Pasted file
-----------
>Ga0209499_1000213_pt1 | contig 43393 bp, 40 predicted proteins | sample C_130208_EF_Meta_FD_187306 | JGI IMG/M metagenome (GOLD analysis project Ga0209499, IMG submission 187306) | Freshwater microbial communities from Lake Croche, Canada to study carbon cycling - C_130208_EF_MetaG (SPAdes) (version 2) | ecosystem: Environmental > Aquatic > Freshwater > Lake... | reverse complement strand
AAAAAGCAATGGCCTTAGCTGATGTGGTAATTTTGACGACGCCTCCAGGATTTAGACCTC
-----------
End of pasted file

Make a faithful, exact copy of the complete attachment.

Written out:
>Ga0209499_1000213_pt1 | contig 43393 bp, 40 predicted proteins | sample C_130208_EF_Meta_FD_187306 | JGI IMG/M metagenome (GOLD analysis project Ga0209499, IMG submission 187306) | Freshwater microbial communities from Lake Croche, Canada to study carbon cycling - C_130208_EF_MetaG (SPAdes) (version 2) | ecosystem: Environmental > Aquatic > Freshwater > Lake... | reverse complement strand
AAAAAGCAATGGCCTTAGCTGATGTGGTAATTTTGACGACGCCTCCAGGATTTAGACCTC